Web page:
Even more: Jeremy Hindle had built the set so that all the corridors connected and took up the entire soundstage. Everything actually led somewhere and there were lots of little jogs and side walkways you could go through that made it look like a maze. We knew we were going to have a sequence of Adam getting out of the elevator and walking to MDR the first time we see him go there, and I wanted to make sure they felt like it was a really long walk. And it was also very confusing. We talked a lot about maybe it’s different every time someone walks to MDR, there would be a different route, so you’d never be able to figure it out. But then that was also a matter of the reality of the show. And we end up deciding that there should be a route to go there, but we shouldn’t necessarily know what it is.
So when we were working on that sequence at the beginning of the shoot, we shot different shots of him walking down the hall with coverage in front of him, behind him, his point of view. And then at the end, I said, let’s just do one take where we stay with Adam the whole time. It will be very, very long, but let’s see what it feels like.
Won: I think the hallways are one of the most visually challenging parts to hack on the show. Every time we had a hallway sequence, we needed to take a minute and say, we need to talk about this with the AD, with the art department, we need everyone… Every time we ask ourselves, how do we make it new? How do we make it different? We had to use many different devices.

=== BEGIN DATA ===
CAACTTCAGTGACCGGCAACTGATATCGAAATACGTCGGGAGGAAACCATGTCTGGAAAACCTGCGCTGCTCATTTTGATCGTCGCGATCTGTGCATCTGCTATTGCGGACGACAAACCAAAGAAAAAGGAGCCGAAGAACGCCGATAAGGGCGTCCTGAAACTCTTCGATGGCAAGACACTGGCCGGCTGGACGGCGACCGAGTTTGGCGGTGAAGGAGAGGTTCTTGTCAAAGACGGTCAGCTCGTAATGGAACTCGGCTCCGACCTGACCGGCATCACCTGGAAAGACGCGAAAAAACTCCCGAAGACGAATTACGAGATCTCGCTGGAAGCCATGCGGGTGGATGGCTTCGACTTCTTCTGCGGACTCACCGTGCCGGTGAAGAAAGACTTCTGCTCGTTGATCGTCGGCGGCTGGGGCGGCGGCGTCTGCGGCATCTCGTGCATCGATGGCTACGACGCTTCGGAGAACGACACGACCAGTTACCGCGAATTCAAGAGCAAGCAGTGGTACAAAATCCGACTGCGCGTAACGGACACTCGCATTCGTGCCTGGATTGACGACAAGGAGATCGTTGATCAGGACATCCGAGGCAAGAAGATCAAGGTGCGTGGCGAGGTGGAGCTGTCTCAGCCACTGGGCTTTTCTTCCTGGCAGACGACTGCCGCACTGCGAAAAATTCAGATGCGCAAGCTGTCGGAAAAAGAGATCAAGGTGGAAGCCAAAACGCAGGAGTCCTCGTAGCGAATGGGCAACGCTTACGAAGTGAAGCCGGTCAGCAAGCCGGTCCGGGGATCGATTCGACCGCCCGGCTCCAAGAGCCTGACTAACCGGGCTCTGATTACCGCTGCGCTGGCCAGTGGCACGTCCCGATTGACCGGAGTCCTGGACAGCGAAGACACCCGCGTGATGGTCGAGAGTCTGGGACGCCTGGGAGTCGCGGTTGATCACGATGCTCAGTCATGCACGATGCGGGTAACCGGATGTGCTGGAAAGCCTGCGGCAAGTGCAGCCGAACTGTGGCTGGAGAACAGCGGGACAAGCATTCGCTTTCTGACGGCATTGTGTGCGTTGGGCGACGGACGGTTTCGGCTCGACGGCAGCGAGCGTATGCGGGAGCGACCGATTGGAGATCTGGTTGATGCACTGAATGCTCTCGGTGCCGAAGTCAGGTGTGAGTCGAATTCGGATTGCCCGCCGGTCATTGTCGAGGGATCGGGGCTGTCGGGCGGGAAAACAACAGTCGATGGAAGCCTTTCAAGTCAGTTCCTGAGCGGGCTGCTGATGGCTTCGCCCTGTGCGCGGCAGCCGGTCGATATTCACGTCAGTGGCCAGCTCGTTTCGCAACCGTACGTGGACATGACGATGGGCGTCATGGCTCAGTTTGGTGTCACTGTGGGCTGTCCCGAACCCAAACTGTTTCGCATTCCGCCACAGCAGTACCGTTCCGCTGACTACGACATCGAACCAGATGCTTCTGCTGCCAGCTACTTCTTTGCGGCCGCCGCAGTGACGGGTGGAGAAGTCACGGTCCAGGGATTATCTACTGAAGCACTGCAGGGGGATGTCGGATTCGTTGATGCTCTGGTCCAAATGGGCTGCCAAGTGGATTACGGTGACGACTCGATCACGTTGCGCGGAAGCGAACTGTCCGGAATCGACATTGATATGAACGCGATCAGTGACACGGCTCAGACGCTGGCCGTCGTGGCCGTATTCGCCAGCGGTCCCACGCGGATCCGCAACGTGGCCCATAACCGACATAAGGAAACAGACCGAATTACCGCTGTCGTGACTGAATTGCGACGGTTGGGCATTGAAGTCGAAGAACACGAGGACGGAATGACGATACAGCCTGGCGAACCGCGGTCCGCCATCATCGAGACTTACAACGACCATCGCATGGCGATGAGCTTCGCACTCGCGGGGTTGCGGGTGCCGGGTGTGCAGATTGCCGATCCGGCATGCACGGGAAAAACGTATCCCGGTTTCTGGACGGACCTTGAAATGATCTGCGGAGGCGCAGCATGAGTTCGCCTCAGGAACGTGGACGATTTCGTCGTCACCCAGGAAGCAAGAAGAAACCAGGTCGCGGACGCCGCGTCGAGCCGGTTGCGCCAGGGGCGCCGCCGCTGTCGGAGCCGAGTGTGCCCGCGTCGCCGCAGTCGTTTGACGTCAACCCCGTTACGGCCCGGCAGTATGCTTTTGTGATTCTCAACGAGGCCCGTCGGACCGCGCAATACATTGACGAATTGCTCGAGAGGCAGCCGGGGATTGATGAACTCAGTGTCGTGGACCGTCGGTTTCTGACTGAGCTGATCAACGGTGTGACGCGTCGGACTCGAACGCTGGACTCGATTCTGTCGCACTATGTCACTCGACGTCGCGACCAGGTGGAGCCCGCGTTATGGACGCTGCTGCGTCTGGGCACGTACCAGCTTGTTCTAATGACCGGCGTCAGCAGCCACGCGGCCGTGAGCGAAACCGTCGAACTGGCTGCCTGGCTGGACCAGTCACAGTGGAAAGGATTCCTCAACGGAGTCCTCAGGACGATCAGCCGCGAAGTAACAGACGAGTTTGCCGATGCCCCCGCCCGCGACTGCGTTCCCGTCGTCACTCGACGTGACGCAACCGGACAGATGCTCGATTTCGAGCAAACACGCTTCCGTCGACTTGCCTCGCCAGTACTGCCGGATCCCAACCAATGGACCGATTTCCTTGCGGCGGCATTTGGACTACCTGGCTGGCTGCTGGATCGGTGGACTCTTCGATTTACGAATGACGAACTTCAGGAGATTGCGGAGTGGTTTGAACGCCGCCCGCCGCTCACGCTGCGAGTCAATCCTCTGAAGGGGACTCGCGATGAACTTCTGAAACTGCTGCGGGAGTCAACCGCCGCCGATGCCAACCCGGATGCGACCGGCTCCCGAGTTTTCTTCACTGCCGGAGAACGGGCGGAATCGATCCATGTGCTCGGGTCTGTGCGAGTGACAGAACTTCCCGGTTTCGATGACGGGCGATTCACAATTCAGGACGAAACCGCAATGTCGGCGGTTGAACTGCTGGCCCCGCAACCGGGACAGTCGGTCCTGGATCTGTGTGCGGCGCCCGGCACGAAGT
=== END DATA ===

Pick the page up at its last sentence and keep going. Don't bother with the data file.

Even more: But without Steadicam.
Won: Yes. No Steadicam was important. In fact, a lot of people in the film world have been asking me if it’s Steadicam, and I say no, it’s a rickshaw or a dolly.
Why wasn’t Steadicam important?
Won: It wouldn’t feel like it did. If you look at it, there is never any lateral up and down action, it is very sturdy. When you follow an actor and add a human to control the camera like that, it’s not as precise. And we wanted that robotic feel. [On the severed floor] when we pan, when we move the camera, we didn’t want it to feel human-operated. There was a kind of rigid surveillance that was also part of it.
Even more: We ended up having to do Steadicam a little bit later in the show a couple of times, but that was our rule, that everything would be like a dolly. One thing about the hallways that always stressed me out was the sound. Like the walk in episode three, when they walk to Perpetuity—it’s really hard when you have a lot of dialogue and the actors are walking. They all work hard to smooth out the soles of the shoes or put felt on them or things like that, but they couldn’t put up acoustic blankets. When I think about the hallways, I just think that, for the second season, we have to find a way to make sure that the footsteps don’t interfere with the sound.